More often than not you get the option to add bì on top of the rice which is shredded pork and pork skin–you don’t really see this in many other Vietnamese dishes.
Cháo gà – chicken rice porridge
A super tasty and humble dish of rice porridge is what the Vietnamese call cháo gà. The rice porridge dish that every Asian culture seems to have. I’m sure these countries all happened upon this recipe because it’s a simple, and super cost-effective way to stretch what they had on hand and because it’s delicious.
You can get by with a whole or half a chicken, load up on very affordable rice, and then you can even stretch a pot even more by using as much water as you’d like. There are some restaurants that make this but you can easily make cháo gà at home–it’s what we actually make with leftover turkey the day after Thanksgiving too!
Chả cá thăng long – herby turmeric fish with noodles
Chả cá thăng long is a bit of a treat to me since it’s not really an everyday food and it’s more fun when you can gather a group to share this. It’s fish with a super aromatic marinade, with its strong yellow color coming from turmeric. This fish is quickly sauteed in a pan with lots of dill and green onions, a neutral oil soaking up all the goodness from the veg, and marinade.
Once the fish is done, they leave the heat on low or kill the heat and it’s ready for the group to dive in! You take a piece and add it to your small bowl. Add the noodles, peanuts, any herbs, and sauces to season and alternate bites of fish and noodles. This is was one of the most fun and most delicious meals we had in Vietnam!
Bún chả – grilled pork patties with noodles
A specialty of Hanoi, bún chả is a traditional Vietnamese dish of grilled pork patties and sliced pork with noodles and veggies. It’s a delicious dish that seems very much like bún thịt nướng, but with some specific differences.
The meat is typically ground pork patties, served in a warm version of fish dipping sauce, and instead of having all the veggies and noodles in the bowl, they are served separately.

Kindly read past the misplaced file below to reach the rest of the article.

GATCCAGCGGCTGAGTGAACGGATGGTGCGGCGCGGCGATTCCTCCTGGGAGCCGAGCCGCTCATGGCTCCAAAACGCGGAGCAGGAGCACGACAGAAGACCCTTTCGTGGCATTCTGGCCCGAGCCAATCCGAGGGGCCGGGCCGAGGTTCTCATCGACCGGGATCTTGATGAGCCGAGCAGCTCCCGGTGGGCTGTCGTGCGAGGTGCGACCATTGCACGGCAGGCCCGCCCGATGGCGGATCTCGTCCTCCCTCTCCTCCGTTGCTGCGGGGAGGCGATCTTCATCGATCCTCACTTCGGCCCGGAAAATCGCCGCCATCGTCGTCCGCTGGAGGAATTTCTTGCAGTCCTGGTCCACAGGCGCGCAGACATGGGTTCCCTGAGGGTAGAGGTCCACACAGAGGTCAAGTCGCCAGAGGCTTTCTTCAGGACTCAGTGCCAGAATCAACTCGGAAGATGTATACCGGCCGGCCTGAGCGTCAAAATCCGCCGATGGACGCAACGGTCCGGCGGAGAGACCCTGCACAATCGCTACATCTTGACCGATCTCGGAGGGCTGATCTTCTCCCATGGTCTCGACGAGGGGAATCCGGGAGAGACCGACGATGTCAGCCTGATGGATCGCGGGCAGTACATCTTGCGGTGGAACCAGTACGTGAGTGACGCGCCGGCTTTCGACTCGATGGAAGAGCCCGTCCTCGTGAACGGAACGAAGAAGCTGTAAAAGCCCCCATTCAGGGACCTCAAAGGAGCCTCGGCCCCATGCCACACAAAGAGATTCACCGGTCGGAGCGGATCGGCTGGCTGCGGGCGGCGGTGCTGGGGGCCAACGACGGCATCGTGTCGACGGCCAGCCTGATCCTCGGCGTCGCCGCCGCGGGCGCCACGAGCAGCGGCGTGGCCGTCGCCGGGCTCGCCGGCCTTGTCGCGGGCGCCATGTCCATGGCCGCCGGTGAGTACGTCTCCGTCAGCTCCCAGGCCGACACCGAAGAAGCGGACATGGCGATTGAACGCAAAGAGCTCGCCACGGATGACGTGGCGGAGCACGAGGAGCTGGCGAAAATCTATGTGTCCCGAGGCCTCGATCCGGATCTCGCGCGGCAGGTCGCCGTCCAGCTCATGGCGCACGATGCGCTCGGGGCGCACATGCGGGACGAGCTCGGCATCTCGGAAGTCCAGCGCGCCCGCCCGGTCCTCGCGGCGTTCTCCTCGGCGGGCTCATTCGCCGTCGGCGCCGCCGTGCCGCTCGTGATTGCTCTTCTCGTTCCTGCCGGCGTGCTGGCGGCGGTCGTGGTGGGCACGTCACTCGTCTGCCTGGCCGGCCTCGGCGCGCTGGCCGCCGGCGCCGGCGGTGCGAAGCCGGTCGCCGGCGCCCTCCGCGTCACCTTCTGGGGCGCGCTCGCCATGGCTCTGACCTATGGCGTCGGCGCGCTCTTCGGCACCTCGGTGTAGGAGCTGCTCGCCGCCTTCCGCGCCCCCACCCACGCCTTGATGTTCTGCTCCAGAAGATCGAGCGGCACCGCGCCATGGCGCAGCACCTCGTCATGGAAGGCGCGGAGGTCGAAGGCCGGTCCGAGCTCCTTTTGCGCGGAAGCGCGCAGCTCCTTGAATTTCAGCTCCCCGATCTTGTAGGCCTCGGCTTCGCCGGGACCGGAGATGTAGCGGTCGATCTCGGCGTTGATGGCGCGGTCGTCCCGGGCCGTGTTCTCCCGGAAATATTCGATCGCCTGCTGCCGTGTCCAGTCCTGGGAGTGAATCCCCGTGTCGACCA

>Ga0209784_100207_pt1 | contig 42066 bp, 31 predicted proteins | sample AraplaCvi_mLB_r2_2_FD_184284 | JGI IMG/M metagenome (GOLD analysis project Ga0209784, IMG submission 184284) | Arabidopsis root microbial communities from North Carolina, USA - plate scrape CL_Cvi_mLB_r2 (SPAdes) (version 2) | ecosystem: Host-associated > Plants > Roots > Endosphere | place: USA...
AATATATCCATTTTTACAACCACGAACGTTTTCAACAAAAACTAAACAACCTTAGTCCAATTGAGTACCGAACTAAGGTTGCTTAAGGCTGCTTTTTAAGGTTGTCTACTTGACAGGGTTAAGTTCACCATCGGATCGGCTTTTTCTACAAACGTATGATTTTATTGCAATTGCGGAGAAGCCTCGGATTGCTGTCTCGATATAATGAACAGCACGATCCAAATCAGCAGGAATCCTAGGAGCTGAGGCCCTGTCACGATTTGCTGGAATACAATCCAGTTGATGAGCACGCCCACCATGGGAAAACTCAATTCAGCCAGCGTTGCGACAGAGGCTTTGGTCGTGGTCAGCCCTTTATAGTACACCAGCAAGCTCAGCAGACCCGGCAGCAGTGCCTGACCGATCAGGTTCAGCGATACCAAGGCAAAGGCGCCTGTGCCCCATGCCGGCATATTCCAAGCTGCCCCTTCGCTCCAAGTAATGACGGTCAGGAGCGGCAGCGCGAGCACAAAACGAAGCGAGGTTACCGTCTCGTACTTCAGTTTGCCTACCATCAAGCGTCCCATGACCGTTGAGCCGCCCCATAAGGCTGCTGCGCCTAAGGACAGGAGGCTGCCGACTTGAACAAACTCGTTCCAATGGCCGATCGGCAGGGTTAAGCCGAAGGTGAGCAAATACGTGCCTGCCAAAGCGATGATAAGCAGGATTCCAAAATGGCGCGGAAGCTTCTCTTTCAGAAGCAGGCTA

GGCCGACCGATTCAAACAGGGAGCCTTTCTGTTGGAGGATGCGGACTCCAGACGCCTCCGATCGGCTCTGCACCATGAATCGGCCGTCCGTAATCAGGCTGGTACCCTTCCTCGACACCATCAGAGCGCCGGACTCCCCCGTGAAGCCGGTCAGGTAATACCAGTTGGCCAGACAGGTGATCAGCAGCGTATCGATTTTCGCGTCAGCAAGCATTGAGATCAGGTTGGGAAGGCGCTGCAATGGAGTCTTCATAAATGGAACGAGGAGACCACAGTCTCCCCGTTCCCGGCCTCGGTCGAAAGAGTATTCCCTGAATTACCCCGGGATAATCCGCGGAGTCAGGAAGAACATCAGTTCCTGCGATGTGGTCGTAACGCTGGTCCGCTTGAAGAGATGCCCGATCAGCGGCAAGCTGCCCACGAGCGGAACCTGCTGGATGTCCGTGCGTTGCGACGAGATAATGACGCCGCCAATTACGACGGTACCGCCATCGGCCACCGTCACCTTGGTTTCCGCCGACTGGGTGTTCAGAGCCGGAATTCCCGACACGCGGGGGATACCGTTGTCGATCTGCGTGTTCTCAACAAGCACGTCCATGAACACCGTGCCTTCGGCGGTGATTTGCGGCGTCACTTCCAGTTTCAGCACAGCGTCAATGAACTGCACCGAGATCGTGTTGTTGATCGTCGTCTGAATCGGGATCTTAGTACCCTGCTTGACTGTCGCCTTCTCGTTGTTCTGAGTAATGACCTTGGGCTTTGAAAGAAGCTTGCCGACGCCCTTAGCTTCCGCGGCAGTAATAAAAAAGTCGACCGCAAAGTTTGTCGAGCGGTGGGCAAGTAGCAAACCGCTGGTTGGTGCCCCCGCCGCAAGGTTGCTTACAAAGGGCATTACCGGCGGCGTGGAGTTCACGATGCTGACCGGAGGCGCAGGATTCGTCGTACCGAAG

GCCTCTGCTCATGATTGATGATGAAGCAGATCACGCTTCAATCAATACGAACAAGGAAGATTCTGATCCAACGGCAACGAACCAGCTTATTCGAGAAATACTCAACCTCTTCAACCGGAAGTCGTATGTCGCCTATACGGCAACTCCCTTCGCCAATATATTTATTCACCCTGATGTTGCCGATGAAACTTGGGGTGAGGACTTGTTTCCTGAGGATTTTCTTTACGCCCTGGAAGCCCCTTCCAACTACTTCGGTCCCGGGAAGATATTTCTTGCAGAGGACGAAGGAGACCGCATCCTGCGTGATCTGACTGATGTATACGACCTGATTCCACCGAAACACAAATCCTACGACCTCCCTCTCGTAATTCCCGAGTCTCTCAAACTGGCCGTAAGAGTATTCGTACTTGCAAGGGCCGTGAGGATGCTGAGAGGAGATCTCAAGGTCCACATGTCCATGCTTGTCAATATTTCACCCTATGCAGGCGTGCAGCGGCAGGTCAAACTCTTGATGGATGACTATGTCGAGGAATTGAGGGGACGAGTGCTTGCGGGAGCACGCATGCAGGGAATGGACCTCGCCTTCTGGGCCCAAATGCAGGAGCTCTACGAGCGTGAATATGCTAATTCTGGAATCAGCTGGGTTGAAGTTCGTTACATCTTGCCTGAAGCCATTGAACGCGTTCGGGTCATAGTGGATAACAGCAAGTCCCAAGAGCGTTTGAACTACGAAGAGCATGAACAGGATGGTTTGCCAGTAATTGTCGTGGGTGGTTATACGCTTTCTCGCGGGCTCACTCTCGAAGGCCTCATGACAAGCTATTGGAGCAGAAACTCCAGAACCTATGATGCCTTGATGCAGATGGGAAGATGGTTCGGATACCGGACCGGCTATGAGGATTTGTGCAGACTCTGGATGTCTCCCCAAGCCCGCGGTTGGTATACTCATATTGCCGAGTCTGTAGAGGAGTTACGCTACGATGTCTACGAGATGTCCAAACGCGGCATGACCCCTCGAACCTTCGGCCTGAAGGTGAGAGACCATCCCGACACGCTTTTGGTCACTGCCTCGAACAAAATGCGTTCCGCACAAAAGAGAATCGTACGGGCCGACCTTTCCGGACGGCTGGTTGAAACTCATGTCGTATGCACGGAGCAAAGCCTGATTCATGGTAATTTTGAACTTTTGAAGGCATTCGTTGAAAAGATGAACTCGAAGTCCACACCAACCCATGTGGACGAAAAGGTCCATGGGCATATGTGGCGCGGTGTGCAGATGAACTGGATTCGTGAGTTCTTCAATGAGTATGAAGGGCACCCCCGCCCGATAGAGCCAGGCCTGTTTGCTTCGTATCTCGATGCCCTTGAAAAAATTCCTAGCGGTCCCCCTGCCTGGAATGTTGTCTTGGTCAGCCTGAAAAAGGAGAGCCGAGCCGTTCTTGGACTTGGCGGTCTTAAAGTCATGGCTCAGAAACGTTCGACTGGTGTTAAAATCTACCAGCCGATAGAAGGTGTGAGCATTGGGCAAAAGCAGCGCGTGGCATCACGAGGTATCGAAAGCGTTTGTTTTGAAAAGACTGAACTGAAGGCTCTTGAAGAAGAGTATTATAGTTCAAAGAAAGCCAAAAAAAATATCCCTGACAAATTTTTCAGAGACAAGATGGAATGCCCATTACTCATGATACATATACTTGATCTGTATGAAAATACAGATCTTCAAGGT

For all you foodies who followed Anothony Bourdain’s travels, this is the food Tony and former President Obama shared in 2016 in Hanoi. This trip and TV episode has since launched Bún Chả Hương Liên into fame even up until when I had a chance to stop by Hanoi in late 2020.
Rau muống – morning glory
Rau muống, otherwise known as morning glory, kang kong, or on choy, is grown across Southeast Asia and seen lots of cuisines there. This tropical plant is something I had all the time at the dinner table.
At just about every homemade meal, you’ll have rice, a meat dish, and a soup or vegetable dish. We had a simple side dish of boiled rau muống all the time, and I loved it. This veggie cooks so fast, it’s more like blanching, but there was also a big plate of it, with a big bowl of the green water from boiling it as a palate cleanser, or “soup” afterward.
Of course, there would be a big shared bowl of dipping sauce for this that you would portion out into your own dipping bowl. A more watered-down and lemony version of nước chấm goes perfectly with boiled morning glory.
Chè – liquid-based hot or cold desserts
Chè is an all-encompassing term for the popular category of liquid Vietnamese desserts. The variety feels pretty vast, with the most common chè is arguably chè ba màu. Chè can be iced, fridge temp, room temp, or even hot, with each ones being typically served in specific ways (e.g. there really isn’t hot chè ba màu).
Since it’s a dessert, these will be sweet. Chè is commonly paired with coconut milk or some kind of flavored syrup. On a recent trip to Vietnam, we found some shops translating chè to English as “sweet gruel,” which for some varieties gets the point across, but is a terribly offputting way to describe these desserts.
Yes, they can be thick and soupy, like one of my favorites: chè bắp (less common at stores). The taro version of this is much more popular at chè shops. When in OC’s Little Saigon, make sure to check out my favorite spot: Thach Che Hien Khanh or Bambu.
Cà phê – Vietnamese coffee
The popularity of Vietnamese coffee is exploding and for good reason. This stuff is very strong and packs a super sweet punch. It’s definitely a treat. At home, Vietnamese coffee is caringly drip-brewed using a dark French roast, 1 cup at a time with a metal filter called a phin (pronounced ‘feen’).